Even though too much light can be problematic, the majority of plants require at least some light to survive. Use grow lights or fluorescent lights to add extra light to your terrarium if it isn’t getting enough indirect light, or move it closer to a window that gets plenty of indirect light.

3. Too Close To Heat Sources

Your plants may die quickly from the heat from a radiator or heating vent. The majority of terrarium plants won’t survive if you place your tank next to, or on top of, a radiator or other heat source.

4. Overgrown Plants

You want to be able to admire individual plants and see the other decorative elements inside the terrarium, so try not to let the terrarium plants become lanky and overgrown. Trim your terrarium plants when they become overgrown and have crowded the terrarium to keep it neat and orderly. In order to keep their roots small, you can also prune them.

5. Failure To Remove Dying Plants

Use a small shovel, terrarium tool, chopsticks, or long spoon to remove the plant, being careful not to disturb the roots of other plants. If a terrarium plant appears to be sick, dying, or not doing well, remove it right away because its problems can infect other plants. Change the plant for one with the same size, moisture, and light requirements. Make sure to completely cover the roots with soil, leaving no air spaces.

6. Dirty Glass

Clean your terrarium’s glass on the inside and the outside once in a while. Light will have a hard time getting to your plants if the glass is too dirty or foggy. Use a damp piece of newsprint or a lint-free cloth. Use gentle cleaning supplies outside of the terrarium because harsh cleaning supplies contain chemicals that could harm your plants.

7. Over Watering

Using a spray bottle in place of a watering can is one way to avoid overwatering. In the event that you overwater, use a paper towel to absorb the excess water. Till your terrarium has dried out, leave the top off. If you plan to keep mosses in your terrarium, you might want to consider a closed system because these moisture-loving plants can thrive in a lidded terrarium and an enclosed rainforest-like environment.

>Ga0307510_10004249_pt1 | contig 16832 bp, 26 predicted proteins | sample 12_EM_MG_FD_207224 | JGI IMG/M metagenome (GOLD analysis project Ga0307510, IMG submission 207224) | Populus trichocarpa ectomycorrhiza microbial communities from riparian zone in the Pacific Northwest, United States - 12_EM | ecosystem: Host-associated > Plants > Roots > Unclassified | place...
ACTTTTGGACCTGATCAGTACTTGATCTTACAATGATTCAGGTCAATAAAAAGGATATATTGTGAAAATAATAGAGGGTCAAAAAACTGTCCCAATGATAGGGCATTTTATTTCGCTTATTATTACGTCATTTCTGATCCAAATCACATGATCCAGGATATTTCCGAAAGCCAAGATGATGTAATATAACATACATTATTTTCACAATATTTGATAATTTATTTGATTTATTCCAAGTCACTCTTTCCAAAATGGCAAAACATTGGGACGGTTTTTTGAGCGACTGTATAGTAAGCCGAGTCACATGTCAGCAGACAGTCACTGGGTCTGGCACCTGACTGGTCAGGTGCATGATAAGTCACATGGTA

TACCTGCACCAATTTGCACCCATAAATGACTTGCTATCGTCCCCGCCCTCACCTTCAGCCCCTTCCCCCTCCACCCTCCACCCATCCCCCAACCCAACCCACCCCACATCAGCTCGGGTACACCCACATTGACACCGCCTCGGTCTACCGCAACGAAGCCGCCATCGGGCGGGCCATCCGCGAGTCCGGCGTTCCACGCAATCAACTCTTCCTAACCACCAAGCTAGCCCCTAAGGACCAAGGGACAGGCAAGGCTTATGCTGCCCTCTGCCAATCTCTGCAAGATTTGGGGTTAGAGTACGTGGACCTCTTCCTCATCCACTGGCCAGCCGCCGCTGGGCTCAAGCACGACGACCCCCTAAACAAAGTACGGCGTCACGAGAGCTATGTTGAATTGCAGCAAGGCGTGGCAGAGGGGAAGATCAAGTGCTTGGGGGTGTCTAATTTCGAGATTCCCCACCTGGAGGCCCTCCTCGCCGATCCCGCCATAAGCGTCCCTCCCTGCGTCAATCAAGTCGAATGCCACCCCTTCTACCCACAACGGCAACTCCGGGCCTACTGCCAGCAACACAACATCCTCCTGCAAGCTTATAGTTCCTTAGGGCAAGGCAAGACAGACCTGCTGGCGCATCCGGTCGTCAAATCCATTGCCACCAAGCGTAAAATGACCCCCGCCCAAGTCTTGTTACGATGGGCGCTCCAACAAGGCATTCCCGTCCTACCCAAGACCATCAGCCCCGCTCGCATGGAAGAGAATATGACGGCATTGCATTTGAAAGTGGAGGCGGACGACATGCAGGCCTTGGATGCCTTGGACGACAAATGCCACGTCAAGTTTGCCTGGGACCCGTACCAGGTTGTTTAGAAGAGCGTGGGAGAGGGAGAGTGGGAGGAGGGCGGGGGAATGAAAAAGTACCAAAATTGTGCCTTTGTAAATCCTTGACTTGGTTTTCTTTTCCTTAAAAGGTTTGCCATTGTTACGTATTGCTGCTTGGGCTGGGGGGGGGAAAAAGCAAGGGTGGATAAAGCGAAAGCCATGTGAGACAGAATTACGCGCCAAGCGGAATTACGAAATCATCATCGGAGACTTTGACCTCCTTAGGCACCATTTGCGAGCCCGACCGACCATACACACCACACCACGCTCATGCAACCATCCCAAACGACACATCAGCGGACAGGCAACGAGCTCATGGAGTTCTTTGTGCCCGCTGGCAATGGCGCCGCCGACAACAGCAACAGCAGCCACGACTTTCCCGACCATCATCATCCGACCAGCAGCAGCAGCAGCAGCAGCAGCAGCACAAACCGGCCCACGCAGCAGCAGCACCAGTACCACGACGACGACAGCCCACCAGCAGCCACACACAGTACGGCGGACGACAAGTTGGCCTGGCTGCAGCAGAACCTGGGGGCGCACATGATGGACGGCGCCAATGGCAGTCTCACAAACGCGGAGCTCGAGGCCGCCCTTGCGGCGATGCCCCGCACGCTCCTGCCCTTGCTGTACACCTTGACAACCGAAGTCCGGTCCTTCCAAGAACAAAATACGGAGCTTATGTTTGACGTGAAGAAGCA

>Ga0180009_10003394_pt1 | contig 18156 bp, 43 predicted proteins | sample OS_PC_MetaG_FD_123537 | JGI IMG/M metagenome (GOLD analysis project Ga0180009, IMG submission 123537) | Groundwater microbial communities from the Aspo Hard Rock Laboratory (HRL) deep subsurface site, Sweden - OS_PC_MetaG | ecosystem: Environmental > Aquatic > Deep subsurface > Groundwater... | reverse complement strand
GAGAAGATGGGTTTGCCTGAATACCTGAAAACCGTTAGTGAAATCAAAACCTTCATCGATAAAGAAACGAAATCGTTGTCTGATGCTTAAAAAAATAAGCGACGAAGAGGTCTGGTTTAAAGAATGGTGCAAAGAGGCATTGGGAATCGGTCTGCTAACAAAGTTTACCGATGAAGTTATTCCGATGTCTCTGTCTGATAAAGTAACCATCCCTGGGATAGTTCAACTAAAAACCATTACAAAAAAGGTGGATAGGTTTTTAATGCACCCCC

8. Over Fertilizing

Most plants in terrariums don’t require fertilization. Avoid feeding terrarium plants because they will quickly outgrow their small container, which is what you want to do in order to limit their growth.

9. Choosing The Wrong Plants

Choosing plants that will thrive in the type of terrarium you are creating is crucial, even though almost anything can be grown in a terrarium.1 If you are designing a closed terrarium, choose plants that prefer a moist environment. Additionally, be sure to combine plants that require the same amount of light. In general, low-light plants perform best.

Why Is My Terrarium Foggy?

In a manner akin to natural rainfall, a closed terrarium circulates water. Water droplets formed during condensation fall back into the soil repeatedly. When your terrarium is balanced, droplets should start to form close to the top; otherwise, the glass will be clear.

The presence of too much water in the system is indicated by the foggy glass. It can happen whenever you overwater, but it frequently occurs in new setups. Simply opening the terrarium and allowing fresh air to circulate will solve the problem.

Re-closing the system is possible after ventilation has cleared the glass, but keep an eye on it. Condensation is what you want to happen, but if fog returns, you’ll have to reopen the terrarium and clear it out once more. Repeat the procedure until the terrarium’s glass is clear but there are condensed droplets at the top.

Closed Terrarium Planting Tips

Here are some helpful tips to keep maintaining a closed terrarium simple.

  • Before putting your plants in the terrarium, carefully rinse them. Insects, mold, or unnatural chemicals should not be added.
  • To prevent introducing pests and mold spores into a closed system, make sure your soil is clean. Commercial mixes are usually acceptable, but if you have any doubts, sterilize it by baking.
  • Your landscape will soon be completely covered with plants, so leave space for growth. By allowing the plants room to grow, you can reduce how often you need to prune and groom the plants.
  • To maintain a smaller plant, prune the roots. Given that this occurs naturally, most plants can tolerate having their roots pruned. Just the thread roots that branch off from the large tap roots should be cut.
  • A good general rule of thumb is to schedule annual plant replenishment. You might be fortunate to find a slow-grower that lasts longer than that, but most thriving plants eventually outgrow a typical terrarium. You can maintain a well-groomed landscape with yearly replacements.